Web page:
Splitting dining checks

Tonight, Chris and I had dinner at Brushstroke, David Bouley’s venture into Japanese kaiseki cuisine. It was an incredible dining experience with some very unique flavors. We had probably the best and richest miso soup; it was made with a guinea hen broth and a bright, clean white miso. We ate snail-shaped ferns for the first time. I also had my first soy milk-based panna cotta, as well as an unconventional affogato made with matcha green tea ice cream and a white chocolate and nigori sake. Even the cocktails we ordered were some of the best we’ve ever drank.

One odd thing about our dining experience was the couple sitting next to us. Since being with Chris, I have a higher tendency to half eavesdrop on surrounding conversations at restaurants here and there. So I was half listening to their conversation and observing their moments. Sometimes, they seemed very loving and affectionate. At other times, they seemed distant and strained. They were discussing a child I assumed was hers but not his. And I think they were married. And the biggest shocker came at the very end of their meal when I realized that they were getting separate checks.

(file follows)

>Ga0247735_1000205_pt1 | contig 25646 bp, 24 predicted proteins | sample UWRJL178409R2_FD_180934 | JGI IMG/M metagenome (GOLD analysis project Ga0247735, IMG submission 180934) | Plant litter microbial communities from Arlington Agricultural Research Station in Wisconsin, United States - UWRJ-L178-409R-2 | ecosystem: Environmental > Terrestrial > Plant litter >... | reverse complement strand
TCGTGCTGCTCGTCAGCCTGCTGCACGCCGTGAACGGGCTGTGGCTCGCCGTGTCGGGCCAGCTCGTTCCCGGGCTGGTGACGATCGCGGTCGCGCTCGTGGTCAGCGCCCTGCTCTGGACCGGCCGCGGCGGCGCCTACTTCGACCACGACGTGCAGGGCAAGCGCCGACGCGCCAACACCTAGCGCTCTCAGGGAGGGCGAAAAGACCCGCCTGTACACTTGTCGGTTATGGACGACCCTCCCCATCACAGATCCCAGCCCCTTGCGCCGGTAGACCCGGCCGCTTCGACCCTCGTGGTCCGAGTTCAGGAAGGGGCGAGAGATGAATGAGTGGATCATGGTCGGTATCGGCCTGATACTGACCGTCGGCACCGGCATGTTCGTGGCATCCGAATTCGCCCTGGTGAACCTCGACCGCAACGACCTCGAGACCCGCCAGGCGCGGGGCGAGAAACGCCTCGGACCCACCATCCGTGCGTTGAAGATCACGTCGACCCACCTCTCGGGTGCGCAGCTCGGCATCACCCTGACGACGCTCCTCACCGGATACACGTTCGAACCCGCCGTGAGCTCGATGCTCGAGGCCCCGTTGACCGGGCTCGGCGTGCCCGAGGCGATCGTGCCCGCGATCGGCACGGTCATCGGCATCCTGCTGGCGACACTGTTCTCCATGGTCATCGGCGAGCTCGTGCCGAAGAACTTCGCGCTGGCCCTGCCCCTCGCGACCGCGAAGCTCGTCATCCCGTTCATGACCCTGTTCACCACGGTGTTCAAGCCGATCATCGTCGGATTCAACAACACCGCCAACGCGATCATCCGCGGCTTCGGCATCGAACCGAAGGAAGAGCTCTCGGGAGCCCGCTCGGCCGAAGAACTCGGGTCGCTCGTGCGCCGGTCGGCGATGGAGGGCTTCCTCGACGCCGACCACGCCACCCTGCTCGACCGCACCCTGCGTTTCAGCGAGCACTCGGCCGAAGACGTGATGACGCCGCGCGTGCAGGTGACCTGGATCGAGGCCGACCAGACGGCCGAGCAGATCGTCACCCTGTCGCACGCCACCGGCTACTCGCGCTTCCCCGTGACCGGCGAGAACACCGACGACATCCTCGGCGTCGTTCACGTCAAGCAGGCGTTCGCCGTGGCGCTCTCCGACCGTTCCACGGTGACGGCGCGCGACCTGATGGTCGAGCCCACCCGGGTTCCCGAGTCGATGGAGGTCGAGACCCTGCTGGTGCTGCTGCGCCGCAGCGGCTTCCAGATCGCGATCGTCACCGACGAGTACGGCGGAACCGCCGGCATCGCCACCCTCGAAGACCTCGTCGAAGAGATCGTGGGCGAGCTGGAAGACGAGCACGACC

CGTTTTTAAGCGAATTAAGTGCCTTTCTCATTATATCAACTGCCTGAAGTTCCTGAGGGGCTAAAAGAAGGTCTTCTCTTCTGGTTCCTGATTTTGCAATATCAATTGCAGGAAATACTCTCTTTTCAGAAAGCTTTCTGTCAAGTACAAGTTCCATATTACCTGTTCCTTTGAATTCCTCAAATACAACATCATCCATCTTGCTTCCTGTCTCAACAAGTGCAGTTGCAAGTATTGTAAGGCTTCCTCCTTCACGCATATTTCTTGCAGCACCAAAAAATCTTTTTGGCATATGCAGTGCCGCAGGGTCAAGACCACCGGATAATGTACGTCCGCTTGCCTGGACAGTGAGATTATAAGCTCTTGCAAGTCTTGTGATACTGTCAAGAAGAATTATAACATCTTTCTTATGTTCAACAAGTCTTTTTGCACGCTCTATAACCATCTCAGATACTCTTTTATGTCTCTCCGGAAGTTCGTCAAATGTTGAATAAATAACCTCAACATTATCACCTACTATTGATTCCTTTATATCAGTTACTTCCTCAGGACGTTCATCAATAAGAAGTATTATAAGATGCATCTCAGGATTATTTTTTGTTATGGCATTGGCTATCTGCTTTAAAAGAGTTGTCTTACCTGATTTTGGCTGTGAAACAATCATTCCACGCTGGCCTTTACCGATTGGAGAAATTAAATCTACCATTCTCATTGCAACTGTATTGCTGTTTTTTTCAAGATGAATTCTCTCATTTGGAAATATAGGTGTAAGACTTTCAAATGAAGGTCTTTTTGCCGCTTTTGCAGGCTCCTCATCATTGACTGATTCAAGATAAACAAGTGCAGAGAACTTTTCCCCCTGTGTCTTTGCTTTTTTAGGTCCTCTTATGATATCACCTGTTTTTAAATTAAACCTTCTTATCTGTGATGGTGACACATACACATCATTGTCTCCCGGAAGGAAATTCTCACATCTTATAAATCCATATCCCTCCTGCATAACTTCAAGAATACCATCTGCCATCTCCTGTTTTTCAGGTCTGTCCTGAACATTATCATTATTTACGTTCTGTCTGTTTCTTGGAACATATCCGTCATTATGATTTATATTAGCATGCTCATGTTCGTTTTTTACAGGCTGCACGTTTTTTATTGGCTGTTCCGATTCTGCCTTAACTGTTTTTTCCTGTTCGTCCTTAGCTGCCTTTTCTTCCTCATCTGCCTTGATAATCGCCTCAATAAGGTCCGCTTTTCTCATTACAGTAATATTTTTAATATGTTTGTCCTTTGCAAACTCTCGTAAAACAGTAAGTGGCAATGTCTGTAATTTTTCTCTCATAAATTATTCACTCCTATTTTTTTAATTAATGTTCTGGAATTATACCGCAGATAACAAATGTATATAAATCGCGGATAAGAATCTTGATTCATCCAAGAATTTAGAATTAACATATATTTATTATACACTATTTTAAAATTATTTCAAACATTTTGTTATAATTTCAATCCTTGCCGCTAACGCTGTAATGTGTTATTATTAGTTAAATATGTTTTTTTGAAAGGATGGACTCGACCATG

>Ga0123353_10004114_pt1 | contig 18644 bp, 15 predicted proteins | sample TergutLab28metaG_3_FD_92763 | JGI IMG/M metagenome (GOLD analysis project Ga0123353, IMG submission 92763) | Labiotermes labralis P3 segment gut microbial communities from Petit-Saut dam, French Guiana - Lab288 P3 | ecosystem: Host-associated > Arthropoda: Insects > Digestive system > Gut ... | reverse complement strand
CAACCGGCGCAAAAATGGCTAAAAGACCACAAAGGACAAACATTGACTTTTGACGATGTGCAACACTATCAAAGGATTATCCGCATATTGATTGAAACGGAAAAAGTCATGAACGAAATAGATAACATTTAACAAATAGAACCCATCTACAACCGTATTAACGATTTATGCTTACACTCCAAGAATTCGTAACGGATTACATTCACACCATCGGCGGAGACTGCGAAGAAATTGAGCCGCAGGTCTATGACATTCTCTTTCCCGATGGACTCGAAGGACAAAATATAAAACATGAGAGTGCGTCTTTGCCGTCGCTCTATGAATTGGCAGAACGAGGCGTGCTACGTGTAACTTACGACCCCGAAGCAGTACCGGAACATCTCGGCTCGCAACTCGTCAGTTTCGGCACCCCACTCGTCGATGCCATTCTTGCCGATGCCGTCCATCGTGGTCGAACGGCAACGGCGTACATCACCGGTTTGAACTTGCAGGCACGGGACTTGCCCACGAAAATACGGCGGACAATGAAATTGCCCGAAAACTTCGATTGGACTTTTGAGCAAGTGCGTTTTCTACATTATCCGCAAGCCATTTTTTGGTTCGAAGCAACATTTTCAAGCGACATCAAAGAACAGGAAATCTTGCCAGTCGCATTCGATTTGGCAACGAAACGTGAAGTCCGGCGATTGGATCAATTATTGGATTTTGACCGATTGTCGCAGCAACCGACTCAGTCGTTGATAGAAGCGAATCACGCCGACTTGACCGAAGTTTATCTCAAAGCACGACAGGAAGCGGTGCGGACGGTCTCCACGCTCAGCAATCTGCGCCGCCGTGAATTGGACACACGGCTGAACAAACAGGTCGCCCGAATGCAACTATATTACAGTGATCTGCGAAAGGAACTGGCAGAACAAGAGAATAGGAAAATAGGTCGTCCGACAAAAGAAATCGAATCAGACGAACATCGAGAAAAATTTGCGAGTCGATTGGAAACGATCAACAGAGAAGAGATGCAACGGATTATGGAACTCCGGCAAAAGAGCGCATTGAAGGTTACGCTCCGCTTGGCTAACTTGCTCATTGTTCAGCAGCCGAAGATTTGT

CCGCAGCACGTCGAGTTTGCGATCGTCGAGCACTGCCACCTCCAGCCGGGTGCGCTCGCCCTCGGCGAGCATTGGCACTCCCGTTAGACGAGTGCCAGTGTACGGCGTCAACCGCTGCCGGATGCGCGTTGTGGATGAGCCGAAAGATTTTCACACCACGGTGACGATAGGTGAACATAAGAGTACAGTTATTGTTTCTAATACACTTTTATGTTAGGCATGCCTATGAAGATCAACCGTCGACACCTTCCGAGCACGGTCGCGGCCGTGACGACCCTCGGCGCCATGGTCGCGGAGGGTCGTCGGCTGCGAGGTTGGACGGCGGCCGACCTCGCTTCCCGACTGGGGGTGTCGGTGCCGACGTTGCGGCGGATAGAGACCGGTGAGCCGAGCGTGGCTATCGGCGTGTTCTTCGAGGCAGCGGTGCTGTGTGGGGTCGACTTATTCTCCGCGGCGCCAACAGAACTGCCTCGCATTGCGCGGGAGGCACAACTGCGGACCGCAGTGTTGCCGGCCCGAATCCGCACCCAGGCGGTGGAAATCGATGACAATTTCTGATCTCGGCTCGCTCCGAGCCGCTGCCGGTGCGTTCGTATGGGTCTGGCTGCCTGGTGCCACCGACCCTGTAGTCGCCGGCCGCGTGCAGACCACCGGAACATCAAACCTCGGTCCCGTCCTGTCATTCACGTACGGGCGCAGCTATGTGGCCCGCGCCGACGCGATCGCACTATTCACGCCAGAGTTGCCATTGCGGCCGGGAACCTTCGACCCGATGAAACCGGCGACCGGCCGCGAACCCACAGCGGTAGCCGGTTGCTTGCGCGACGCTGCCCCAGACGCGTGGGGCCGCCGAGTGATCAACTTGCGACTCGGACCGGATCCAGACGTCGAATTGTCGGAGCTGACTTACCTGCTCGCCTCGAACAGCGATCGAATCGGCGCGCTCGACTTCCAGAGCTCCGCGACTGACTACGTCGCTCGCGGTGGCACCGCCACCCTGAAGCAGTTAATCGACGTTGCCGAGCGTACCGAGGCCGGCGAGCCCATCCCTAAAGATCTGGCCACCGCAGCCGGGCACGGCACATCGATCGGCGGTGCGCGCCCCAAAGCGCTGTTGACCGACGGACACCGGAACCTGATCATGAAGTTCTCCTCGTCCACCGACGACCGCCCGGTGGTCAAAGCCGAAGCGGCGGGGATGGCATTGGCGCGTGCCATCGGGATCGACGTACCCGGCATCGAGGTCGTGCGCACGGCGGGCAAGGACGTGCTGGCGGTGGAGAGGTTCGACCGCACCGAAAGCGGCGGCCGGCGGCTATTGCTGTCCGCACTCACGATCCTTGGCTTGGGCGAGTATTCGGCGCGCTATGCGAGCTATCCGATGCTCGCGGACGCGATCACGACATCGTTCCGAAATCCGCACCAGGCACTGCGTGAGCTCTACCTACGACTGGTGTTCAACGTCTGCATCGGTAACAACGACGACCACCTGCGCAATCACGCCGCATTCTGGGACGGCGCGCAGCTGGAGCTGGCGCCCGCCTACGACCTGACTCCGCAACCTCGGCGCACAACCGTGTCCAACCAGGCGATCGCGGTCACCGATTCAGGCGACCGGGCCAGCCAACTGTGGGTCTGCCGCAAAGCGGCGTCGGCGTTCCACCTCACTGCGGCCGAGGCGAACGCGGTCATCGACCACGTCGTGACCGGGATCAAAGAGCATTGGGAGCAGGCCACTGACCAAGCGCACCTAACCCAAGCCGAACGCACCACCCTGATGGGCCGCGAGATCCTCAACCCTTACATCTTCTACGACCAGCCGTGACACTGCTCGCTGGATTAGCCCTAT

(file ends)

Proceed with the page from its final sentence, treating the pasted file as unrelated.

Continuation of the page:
If you are married, or at least in a long term relationship with someone you love, why would you ever split a check down the middle and pay with separate credit cards? They even consulted on how much each should be tipping. I understand the need to be “equal” and want everyone to contribute, but isn’t splitting a romantic dinner check down the middle a bit of an overkill (and a mood killer for the rest of the evening)? There is something to be said for going overboard on keeping track of everything down to the last cent – lifetime partnership should operate like human relationships, not business transactions.

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